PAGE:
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Desperation and uncertainty in Idomeni

The evacuation of Afghan refugees in Greece has just begun and journalists are not allowed anywhere near Idomeni's transit camp. A recurring theme, as Marianna Karakoulaki reports from Idomeni.

It is 7:30 in Idomeni and the police is everywhere. The removal of stranded Afghan refugees is underway, but journalists are not allowed to monitor the procedures.

This is not the first time something like this has happened. Two months ago – in early December – Idomeni was cleared of all refugees and migrants who were not from Syria, Iraq, or Afghanistan.

The evacuation goes on for a long time and only limited information is given to the press. The Greek authorities are saying Afghan refugees will be taken back to hotspots in Athens, but these are already full from the thousands of refugees and migrants, who arrived at the Port of Piraeus the previous days.

The part of the hotspot in Schistos that is ready can only hold some 1, 500 people at the moment, while the whole camp later will have a capacity of 4,500. At the same time rumors are circulating that the refugees may be taken to the newly built hotspot at Diavata near Thessaloniki; Although just a rumor, people are speculating that this may be happening to avoid tensions with local residents. Protests and rallies have become a commonplace the past few days because refugees are not welcome by the residents of Diavata.

Griechenland Idomeni Flüchtlingslager

A young Afghan looks out a bus window, not knowing what will happen to him

Stuck in limbo

As Afghan refugees arriving in Idomeni were desperate for information. "When are we going to be allowed to cross? Do you know when the borders will open? Why don't they let Afghans continue?"

As more and more people arrived, tensions were rising until refugees started protesting for open borders and passage to Macedonia. Later in the day, they managed to break through the police blockade and run towards the border crossing area. But, the train line is closed and the road crossing is closed, trapping thousands of refugees.

"We will not go back, we will stay here. We will die here, but we will not go to back to Afghanistan. We don't want food," says a handwritten banner from yesterday's events in Persian.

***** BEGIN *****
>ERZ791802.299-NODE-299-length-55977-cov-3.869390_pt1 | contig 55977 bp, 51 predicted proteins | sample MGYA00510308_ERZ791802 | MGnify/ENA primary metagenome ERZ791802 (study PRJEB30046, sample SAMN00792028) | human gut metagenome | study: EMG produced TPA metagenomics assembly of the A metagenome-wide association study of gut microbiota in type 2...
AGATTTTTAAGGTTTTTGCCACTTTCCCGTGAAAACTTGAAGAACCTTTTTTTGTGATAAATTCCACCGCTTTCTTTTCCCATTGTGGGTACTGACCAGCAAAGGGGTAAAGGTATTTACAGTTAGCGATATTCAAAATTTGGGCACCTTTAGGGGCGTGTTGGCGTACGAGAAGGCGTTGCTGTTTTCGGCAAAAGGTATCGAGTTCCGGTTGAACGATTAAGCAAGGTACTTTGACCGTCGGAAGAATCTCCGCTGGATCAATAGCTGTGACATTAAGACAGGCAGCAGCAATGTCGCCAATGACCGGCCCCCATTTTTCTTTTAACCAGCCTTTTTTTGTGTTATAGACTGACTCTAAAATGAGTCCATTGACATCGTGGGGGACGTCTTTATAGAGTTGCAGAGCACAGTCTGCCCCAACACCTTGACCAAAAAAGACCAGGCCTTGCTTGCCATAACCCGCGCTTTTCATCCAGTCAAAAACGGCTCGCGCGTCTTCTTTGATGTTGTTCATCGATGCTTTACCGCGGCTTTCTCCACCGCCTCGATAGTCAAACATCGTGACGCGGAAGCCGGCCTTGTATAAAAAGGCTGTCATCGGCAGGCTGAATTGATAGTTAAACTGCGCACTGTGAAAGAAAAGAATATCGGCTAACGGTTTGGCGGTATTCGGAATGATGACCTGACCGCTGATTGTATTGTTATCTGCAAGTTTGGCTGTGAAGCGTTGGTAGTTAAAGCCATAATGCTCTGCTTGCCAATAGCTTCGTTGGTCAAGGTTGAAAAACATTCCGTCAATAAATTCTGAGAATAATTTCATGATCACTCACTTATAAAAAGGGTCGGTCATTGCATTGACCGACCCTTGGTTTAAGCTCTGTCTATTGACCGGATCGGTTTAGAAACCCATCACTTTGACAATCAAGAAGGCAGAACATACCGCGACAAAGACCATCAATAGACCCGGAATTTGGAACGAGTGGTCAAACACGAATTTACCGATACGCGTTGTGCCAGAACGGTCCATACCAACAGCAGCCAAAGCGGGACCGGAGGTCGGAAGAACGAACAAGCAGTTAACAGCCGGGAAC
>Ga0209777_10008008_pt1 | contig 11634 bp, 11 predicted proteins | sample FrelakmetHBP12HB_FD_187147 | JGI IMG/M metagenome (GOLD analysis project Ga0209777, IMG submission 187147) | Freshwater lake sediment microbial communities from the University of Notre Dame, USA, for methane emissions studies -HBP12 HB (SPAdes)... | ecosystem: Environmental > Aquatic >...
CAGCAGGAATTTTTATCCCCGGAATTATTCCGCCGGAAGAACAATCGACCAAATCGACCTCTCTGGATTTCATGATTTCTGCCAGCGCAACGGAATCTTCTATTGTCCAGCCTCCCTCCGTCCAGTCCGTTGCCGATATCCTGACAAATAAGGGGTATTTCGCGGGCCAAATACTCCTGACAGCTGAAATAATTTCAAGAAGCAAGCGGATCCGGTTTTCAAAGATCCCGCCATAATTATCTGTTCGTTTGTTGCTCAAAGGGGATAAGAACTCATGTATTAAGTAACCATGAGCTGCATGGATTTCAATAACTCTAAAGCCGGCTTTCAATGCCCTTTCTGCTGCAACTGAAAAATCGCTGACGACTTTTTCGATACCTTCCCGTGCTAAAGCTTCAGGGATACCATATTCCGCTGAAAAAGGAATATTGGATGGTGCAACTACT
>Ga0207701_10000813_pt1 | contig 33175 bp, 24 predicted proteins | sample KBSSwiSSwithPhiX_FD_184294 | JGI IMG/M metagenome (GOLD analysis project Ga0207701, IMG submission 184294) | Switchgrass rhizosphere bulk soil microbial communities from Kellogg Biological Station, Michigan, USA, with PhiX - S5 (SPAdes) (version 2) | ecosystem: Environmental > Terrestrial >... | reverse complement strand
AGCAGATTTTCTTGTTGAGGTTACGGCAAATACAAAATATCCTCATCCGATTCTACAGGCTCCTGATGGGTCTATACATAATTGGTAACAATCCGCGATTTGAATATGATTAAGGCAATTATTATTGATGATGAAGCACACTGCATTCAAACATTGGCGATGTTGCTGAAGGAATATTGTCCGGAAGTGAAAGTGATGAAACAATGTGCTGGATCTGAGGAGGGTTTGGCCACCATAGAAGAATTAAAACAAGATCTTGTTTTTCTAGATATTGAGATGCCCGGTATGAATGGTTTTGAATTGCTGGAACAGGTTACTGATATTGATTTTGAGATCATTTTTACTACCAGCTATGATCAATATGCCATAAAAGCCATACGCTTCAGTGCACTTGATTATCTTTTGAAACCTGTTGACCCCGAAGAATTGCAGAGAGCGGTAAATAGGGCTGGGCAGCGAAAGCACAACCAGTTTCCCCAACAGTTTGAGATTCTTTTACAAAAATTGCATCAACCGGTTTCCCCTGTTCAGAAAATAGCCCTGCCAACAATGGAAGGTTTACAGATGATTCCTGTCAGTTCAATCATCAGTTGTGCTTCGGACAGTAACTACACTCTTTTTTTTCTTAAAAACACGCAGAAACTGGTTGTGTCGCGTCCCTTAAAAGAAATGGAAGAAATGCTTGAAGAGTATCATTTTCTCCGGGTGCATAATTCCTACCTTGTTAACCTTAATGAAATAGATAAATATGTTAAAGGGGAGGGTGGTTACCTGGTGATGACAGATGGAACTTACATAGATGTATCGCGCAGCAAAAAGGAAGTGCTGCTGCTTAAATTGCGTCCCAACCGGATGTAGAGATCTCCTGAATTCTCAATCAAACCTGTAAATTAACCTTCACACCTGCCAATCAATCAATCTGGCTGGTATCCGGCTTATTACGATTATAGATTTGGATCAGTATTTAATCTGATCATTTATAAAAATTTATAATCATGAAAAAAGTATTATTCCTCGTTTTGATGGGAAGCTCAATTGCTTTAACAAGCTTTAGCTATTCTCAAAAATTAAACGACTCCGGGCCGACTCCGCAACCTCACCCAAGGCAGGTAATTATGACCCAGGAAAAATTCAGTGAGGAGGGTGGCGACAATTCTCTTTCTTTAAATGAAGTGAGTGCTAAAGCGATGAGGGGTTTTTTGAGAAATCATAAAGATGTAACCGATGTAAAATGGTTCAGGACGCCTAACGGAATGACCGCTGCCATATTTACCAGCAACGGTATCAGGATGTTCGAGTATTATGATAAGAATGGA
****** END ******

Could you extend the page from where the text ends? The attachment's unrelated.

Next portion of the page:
Griechenland Idomeni Flüchtlingslager

A group of refugees rest for a moment on their way to the Idomeni camp

Taken by surprise

Local Greek authorities, on the other hand, were taken by surprise. They were not ready for such a development. "We were not expecting this, we were not prepared for this," said one official, who wished to remain unnamed.

And indeed, they were not prepared. The evacuation was still under way in the early afternoon. Some 750 people were put onto buses until there were no buses left. 250 more were left waiting in lines controlled by the police to be sent later to the hotspots.

Desperate as they were and unwilling to return to Athens, some groups started walking towards the new camp: a parking and rest area of a gas station 20km from Idomeni.

Griechenland Idomeni Flüchtlinge

Buses full of frustrated Afghan refugees head back to Athens

Ali, a 25 year old Afghan refugee who is traveling with his two sisters, their husbands and their children still hopes that the border will open again for Afghans, not knowing that the current situation is not likely to change soon. "I left Afghanistan because of insecurity, I will not go back to Athens. I have no money left. I want to go to Germany," he said in broken English.

What everyone is wondering, though, is why Afghans are allowed to go to Idomeni with ferry and bus tickets worth of €100 each when the borders are closed? Why do the Greek authorities not inform the Afghans that they cannot continue their journey towards Germany? But, most importantly, how will Greece be able to manage such a humanitarian disaster with facilities that are not ready yet?

What everyone can say with certainty, however, is that the refugee crisis is not going to stop anytime soon. Idomeni will still be the main gateway to northern Europe – at least for the near future – and the same story will keep repeating itself.

By 4:30 in the afternoon, Idomeni was back to normal. Everyone had been loaded into buses and only a small group of people still remained on the train lines.

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